Could Amazon be lining up to grab Palm away from Hewlett Packard? VentureBeat claims it’s heard as much from “a well-placed source” (well, aren’t they all?). Amazon’s said to be in “serious negotiations” to snatch Palm from HP, and that HP’s more than ready to divest itself of the once-prominent smartphone manufacturer turned webOS hardware and software developer.
Amazon’s not alone in courting Palm, says the source, but it’s “closest to finalizing the deal.” Recall as well that former Palm CEO Jon Rubenstein, still listed as part of HP’s “product innovation” group, joined Amazon’s board less than a year ago. Cue conspiratorial “ooohs” if you must.
But what kind of a deal? HP officially abandoned webOS in August, signaling the end for smartphones and tablets running the mobile operating system. Customers scooped up HP’s webOS-powered TouchPad in droves after HP slashed its price to just $99, and IDC says it expects “close to a million TouchPads to ship into the channel before the end of the year,” raising webOS’s market share to a respectable 4.7% in 3Q 2011—but the research firm says that’ll drop back to zero by early next year.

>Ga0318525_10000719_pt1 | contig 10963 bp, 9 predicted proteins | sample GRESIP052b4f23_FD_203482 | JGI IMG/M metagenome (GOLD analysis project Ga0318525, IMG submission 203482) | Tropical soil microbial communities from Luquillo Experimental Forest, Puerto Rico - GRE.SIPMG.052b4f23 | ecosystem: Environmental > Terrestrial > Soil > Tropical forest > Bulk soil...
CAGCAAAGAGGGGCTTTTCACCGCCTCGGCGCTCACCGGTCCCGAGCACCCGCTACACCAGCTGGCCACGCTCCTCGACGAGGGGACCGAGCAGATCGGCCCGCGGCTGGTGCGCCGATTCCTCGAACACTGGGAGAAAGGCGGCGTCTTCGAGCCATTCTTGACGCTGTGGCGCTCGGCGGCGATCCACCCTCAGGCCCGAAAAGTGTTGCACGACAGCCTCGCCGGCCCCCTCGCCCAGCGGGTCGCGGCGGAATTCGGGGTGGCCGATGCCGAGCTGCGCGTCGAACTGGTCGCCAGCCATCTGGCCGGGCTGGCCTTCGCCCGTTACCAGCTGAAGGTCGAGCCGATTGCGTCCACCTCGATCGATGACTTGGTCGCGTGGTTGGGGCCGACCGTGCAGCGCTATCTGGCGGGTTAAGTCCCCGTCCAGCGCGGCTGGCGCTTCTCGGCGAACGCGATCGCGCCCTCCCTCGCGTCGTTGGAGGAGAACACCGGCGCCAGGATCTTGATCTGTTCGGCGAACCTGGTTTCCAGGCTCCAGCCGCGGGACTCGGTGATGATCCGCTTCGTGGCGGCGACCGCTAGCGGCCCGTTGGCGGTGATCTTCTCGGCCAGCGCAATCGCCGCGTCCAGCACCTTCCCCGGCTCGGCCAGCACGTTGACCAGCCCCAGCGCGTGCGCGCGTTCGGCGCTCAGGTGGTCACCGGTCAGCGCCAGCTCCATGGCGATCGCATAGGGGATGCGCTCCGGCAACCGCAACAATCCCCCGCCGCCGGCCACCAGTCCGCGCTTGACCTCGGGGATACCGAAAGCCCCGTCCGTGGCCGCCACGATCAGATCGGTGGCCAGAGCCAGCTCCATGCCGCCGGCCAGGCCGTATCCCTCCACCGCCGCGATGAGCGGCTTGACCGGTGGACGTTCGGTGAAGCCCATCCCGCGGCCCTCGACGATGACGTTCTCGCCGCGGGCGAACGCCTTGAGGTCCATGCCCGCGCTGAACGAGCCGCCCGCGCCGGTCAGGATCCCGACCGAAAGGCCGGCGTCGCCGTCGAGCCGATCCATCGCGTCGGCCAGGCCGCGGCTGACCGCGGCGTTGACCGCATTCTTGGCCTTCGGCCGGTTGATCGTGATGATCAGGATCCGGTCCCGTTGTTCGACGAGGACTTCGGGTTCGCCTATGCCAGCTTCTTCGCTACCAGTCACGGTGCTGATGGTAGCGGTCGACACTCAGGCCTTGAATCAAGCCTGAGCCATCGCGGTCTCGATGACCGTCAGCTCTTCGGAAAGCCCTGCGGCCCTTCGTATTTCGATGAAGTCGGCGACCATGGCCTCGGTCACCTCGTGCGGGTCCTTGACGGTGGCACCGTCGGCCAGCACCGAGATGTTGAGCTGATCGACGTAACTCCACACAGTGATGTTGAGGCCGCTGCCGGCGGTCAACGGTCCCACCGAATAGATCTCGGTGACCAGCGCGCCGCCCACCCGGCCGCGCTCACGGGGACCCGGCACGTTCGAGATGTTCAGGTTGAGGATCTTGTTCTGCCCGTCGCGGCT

Would Amazon really be a good home for webOS in an Android-iOS world? Would anyone?
VentureBeat argues yes:
By purchasing the remnants of Palm, Amazon would have free rein to redesign webOS to its own liking, and it would be able to further differentiate its Kindle devices from the slew of Android tablets in the market.
And even though HP has given up entirely on its webOS hardware business after the TouchPad tablet failed spectacularly, there’s still plenty of potential for webOS to power a successful device. Palm’s mobile software was praised for its slick multi-tasking capabilities, which could allow future Kindle Fire tablets to juggle games, movies and media with more finesse than Android.
I can’t say I’m as enthusiastic. webOS’s strengths and weaknesses aside, I can’t see a third OS seriously challenging Android or iOS at this point, and if Amazon’s the buyer, especially not with the aggressively priced Kindle Fire representing the way forward for the company. What, Amazon’s going to push more aggressively than any other Android tablet maker into the Android market space, then introduce an umpteenth Kindle variant powered by a proprietary platform with trifling third-party support? Really?
Of course it could be a much longer-term gamble, a way to quickly buy into the your-very-own-OS game—an OS that respectably vamps on Linux—and prepare to do battle with Google and Apple at the platform level years down the road. But with its now ineluctable thrust into the Android space courtesy the Kindle Fire, if Amazon’s hoping to out-OS Mountain View and Cupertino by snatching up Palm, it’s biggest challenge will lie in drumming up a respectable, attractive, full-bodied webOS ecosystem, pronto.